Gerry Larson found this clipping in his mother-inlaw’s possessions. The hospital overcrowding problems of 1945 remain today.

LETTER: Langley man finds 1945 newspaper clipping that’s as true today as back then

People were complaining about hospital overcrowding decades ago, and the problem has not been solved

Dear Editor,

I found this newspaper clipping while going through my late Mother in Laws box of memorabilia. She was a resident nurse at the Royal Columbian Hospital in 1945. It is self explanatory in that sadly the same issue of bed shortages still exist almost 75 years later.

Gerry Larson, Murrayville

‘Did you bring a towel’

Hospital wards over-taxed as patients cared for in halls (Dec. 18, 1945)

Royal Columbian hospital was overcrowded when it was found necessary to set up beds down the centre of the wards. Now there are beds with patients in them, in the corridors; but “conditions are no more acute now than for some time past,” said K.K. Reid, chairman of the board, when asked about the situation. The hospital has been accommodating patients in corridors for some time; this is not a new development.

Christmas breather

A breathing space over the Yuletide season is expected. as doctors let their patients go home for Christmas when possible but “they will come back with a bang in January,” the chairman sighed.

Having patients in the corridors is very awkward for the staff (as well as for the patients), especially at meal times and in the morning cleaning up process. From the patients’ point of view the difficulties include lack of light over the head of the bed for reading when sleep eludes, and the lack of a pilot light to summon a nurse in an emergency. There is also of course more traffic in the corridors than in the wards which is not conducive to sleep.

A patient told The British Columbian that when he checked in he was asked if he had brought a towel. At supper time he had to wait for staff to wash some spoons.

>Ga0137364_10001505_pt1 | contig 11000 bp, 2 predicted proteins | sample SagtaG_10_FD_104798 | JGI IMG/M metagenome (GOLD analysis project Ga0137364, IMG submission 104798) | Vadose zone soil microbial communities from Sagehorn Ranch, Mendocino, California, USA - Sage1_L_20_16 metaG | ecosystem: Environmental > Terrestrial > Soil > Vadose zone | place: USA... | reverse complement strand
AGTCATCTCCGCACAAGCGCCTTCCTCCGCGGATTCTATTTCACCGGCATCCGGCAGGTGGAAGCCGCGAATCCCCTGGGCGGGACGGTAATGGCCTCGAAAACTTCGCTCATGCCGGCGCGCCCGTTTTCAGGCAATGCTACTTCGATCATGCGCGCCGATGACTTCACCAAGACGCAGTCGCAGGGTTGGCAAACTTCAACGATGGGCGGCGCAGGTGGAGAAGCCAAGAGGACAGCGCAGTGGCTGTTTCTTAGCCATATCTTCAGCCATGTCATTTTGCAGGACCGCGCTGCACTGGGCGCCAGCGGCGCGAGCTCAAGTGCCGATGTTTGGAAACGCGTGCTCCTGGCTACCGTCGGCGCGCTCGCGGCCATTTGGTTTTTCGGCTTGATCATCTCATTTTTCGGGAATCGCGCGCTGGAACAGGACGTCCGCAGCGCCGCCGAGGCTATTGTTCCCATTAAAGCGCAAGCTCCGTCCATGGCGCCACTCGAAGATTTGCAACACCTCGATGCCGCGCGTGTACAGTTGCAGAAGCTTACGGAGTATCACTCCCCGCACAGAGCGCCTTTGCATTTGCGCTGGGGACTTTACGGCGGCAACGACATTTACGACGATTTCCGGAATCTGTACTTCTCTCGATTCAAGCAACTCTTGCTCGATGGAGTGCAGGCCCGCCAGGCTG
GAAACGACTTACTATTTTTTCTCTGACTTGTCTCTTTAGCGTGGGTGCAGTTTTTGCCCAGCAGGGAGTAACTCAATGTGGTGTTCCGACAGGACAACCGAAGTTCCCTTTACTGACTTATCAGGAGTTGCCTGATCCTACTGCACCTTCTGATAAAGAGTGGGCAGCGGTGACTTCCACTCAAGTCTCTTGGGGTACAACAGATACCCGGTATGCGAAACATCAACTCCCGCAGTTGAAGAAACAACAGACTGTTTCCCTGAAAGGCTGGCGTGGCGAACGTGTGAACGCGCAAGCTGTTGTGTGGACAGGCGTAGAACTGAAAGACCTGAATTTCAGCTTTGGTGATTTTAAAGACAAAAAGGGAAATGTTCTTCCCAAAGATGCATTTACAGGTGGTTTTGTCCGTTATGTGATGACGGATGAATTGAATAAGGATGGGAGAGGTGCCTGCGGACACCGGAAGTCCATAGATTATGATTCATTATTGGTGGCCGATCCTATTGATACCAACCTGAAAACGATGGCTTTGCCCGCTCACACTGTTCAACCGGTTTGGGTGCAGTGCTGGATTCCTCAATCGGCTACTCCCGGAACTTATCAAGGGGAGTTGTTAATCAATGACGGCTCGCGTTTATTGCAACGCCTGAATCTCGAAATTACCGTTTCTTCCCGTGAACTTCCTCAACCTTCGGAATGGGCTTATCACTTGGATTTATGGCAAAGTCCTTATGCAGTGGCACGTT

The congestion in the women’s ward is not as acute as in the men’s.

Private and semi-private rooms are all booked.

Asked about the feasibility of accommodating patients in rooms now used for administrative purposes, Mr. Reid said nothing that would effectively relieve the congestion has been overlooked. While it is true that the superintendent of nurses and the assistance superintendent have a separate room each, and a bed could be put in one of them, this would not materially relieve the congestion; it would not take patients out of the corridors.

Get local stories you won't find anywhere else right to your inbox.
Sign up here

Just Posted

Not over yet: Mixture of snow, freezing rain on way as winter storm tapers in Lower Mainland

Environment Canada releases weather alert for Metro Vancouver, Fraser Valley

WEATHER: Another wintry storm to hit Langley

Some Friday morning University classes are cancelled due to weather conditions

Aldergrove soccer player makes history as first in CPL sold to another league

Midfielder Joel Waterman was transferred from Calgary’s Cavalry FC to a U.S. Major League soccer team

Aldergrove pool shut down amid ‘extremely cold weather’

It was a circumstance foretold by Aldergrove pool society advocates in 2015

Kids across Canada more at risk of hospitalization from flu this season: doctor

Dr. Theresa Tam said influenza B does not usually peak until February or later

Dad of missing Abbotsford woman charged after allegedly exposing himself in park

Barry Shpeley charged with sexual assault and assault

Crown won’t appeal sentence in child sex assault case of former Burns Lake mayor

B.C. Prosecution Service said sentence doesn’t meet standard for appeal

VIDEO: Semi driver records 22 crashes in one icy trip from Chilliwack to Abbotsford

‘Treacherous’ morning had emergency crews struggling to reach stranded drivers

‘Scariest boat ride of my life’: Passengers trapped by ice on rocky B.C. ferry sailing

The Nimpkish docked in Bella Coola on Jan.12 coated in a thick layer of ice

B.C. pair ordered to pay $55,000 for oil tank discovered four years after selling home

Judge says defendants breached contract, despite being unaware of tank until basement flooded

Canada to give $25,000 to families of each Canadian who died in Iran plane crash

Prime Minister Justin Trudeau also made it clear that Canada still expects Iran to compensate victims

Good Samaritan pays part of rent for B.C. woman facing eviction in can-collecting dispute

Zora Hlevnjak, 76, supplements her pension by collecting cans and receiving public donations

Oil and gas industry applauds top court’s dismissal of B.C.’s Trans Mountain case

The high court’s ruling Thursday removes one of the remaining obstacles for the project

Most Read